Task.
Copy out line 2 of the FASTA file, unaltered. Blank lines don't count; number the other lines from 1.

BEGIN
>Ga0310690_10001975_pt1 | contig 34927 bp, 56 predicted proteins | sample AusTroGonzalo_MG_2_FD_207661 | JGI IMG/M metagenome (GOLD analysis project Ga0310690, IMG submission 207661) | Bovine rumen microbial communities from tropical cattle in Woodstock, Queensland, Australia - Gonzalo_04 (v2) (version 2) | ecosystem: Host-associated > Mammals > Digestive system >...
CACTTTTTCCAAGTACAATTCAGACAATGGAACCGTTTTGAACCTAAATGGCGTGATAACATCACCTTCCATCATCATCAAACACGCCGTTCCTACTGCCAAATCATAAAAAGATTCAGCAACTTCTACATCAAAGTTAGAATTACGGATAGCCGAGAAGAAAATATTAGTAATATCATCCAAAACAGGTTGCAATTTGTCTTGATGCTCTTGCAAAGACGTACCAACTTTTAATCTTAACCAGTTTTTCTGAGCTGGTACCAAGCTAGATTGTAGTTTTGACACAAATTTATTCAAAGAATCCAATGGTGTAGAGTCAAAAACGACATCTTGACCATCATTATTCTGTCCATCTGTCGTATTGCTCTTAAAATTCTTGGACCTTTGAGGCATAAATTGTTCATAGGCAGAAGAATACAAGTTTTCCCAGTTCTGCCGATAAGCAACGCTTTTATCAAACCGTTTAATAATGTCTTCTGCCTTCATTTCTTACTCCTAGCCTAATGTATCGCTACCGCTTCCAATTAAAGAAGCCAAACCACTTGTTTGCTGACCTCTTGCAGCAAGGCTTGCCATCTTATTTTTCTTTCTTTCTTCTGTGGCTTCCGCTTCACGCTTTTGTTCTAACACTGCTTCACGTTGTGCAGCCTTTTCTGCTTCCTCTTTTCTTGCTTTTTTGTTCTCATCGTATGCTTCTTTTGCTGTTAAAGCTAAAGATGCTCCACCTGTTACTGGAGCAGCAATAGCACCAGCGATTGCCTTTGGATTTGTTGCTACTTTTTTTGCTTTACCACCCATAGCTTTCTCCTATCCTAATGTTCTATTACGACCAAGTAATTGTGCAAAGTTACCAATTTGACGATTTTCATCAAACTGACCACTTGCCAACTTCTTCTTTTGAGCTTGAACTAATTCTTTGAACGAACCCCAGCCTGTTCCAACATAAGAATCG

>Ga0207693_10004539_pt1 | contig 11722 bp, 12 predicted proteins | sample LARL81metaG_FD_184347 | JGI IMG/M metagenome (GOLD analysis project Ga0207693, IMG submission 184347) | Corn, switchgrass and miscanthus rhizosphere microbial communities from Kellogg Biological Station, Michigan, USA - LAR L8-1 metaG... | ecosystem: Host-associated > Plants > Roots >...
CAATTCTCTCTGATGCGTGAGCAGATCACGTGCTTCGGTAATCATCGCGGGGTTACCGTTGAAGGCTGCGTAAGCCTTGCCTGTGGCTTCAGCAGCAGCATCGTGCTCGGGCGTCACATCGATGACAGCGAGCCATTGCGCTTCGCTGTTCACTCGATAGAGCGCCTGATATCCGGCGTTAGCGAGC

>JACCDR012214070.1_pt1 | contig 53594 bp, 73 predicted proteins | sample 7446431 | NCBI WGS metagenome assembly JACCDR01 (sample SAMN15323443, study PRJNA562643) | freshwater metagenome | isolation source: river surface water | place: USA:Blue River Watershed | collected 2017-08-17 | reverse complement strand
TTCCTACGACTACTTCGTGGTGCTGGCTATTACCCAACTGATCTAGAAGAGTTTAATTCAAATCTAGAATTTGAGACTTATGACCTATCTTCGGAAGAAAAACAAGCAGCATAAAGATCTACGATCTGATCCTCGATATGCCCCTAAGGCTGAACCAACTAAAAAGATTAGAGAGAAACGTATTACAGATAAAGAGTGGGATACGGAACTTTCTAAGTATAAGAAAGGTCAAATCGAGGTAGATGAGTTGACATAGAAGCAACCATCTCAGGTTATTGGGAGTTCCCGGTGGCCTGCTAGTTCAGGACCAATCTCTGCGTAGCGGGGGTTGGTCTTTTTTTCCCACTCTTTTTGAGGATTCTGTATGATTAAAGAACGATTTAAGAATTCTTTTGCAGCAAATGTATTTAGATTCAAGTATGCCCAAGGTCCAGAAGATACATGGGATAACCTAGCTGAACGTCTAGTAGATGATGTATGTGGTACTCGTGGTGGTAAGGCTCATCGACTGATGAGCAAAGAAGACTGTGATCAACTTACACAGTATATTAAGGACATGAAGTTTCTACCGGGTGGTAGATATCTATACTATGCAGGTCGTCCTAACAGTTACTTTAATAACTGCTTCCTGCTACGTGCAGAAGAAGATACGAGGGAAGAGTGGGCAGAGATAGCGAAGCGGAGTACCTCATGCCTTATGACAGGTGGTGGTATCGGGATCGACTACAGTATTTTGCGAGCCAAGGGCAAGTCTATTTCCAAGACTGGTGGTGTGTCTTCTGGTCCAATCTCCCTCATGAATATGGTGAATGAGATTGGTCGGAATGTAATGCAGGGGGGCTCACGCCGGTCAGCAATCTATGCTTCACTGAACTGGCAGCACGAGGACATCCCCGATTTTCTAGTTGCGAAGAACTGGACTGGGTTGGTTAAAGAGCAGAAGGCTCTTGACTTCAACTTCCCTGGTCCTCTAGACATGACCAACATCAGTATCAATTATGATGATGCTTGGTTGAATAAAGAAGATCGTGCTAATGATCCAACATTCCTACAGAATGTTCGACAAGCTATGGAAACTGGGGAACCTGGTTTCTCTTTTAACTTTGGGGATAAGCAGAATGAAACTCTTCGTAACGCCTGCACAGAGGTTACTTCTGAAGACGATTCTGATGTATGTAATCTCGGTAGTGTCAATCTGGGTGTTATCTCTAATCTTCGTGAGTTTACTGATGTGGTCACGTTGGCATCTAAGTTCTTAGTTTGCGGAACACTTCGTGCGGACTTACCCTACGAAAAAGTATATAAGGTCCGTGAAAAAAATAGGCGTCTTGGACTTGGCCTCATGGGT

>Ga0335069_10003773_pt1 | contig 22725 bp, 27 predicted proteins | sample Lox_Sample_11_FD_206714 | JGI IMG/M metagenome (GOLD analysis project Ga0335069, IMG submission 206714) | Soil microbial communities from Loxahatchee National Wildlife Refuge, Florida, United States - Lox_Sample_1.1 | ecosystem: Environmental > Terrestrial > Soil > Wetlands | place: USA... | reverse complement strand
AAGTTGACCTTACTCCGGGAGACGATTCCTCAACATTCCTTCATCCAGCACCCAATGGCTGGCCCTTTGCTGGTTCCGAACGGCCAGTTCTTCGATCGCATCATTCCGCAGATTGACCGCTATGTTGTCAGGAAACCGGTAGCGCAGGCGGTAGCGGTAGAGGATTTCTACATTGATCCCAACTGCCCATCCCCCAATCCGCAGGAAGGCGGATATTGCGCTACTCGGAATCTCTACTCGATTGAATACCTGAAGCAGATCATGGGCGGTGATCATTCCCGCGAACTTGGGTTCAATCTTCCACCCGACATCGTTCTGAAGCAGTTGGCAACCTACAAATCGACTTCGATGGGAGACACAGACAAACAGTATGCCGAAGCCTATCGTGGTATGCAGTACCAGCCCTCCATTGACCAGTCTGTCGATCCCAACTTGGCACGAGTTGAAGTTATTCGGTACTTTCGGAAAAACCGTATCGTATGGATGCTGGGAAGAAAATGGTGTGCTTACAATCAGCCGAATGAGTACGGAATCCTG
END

CACTTTTTCCAAGTACAATTCAGACAATGGAACCGTTTTGAACCTAAATGGCGTGATAACATCACCTTCCATCATCATCAAACACGCCGTTCCTACTGCCAAATCATAAAAAGATTCAGCAACTTCTACATCAAAGTTAGAATTACGGATAGCCGAGAAGAAAATATTAGTAATATCATCCAAAACAGGTTGCAATTTGTCTTGATGCTCTTGCAAAGACGTACCAACTTTTAATCTTAACCAGTTTTTCTGAGCTGGTACCAAGCTAGATTGTAGTTTTGACACAAATTTATTCAAAGAATCCAATGGTGTAGAGTCAAAAACGACATCTTGACCATCATTATTCTGTCCATCTGTCGTATTGCTCTTAAAATTCTTGGACCTTTGAGGCATAAATTGTTCATAGGCAGAAGAATACAAGTTTTCCCAGTTCTGCCGATAAGCAACGCTTTTATCAAACCGTTTAATAATGTCTTCTGCCTTCATTTCTTACTCCTAGCCTAATGTATCGCTACCGCTTCCAATTAAAGAAGCCAAACCACTTGTTTGCTGACCTCTTGCAGCAAGGCTTGCCATCTTATTTTTCTTTCTTTCTTCTGTGGCTTCCGCTTCACGCTTTTGTTCTAACACTGCTTCACGTTGTGCAGCCTTTTCTGCTTCCTCTTTTCTTGCTTTTTTGTTCTCATCGTATGCTTCTTTTGCTGTTAAAGCTAAAGATGCTCCACCTGTTACTGGAGCAGCAATAGCACCAGCGATTGCCTTTGGATTTGTTGCTACTTTTTTTGCTTTACCACCCATAGCTTTCTCCTATCCTAATGTTCTATTACGACCAAGTAATTGTGCAAAGTTACCAATTTGACGATTTTCATCAAACTGACCACTTGCCAACTTCTTCTTTTGAGCTTGAACTAATTCTTTGAACGAACCCCAGCCTGTTCCAACATAAGAATCG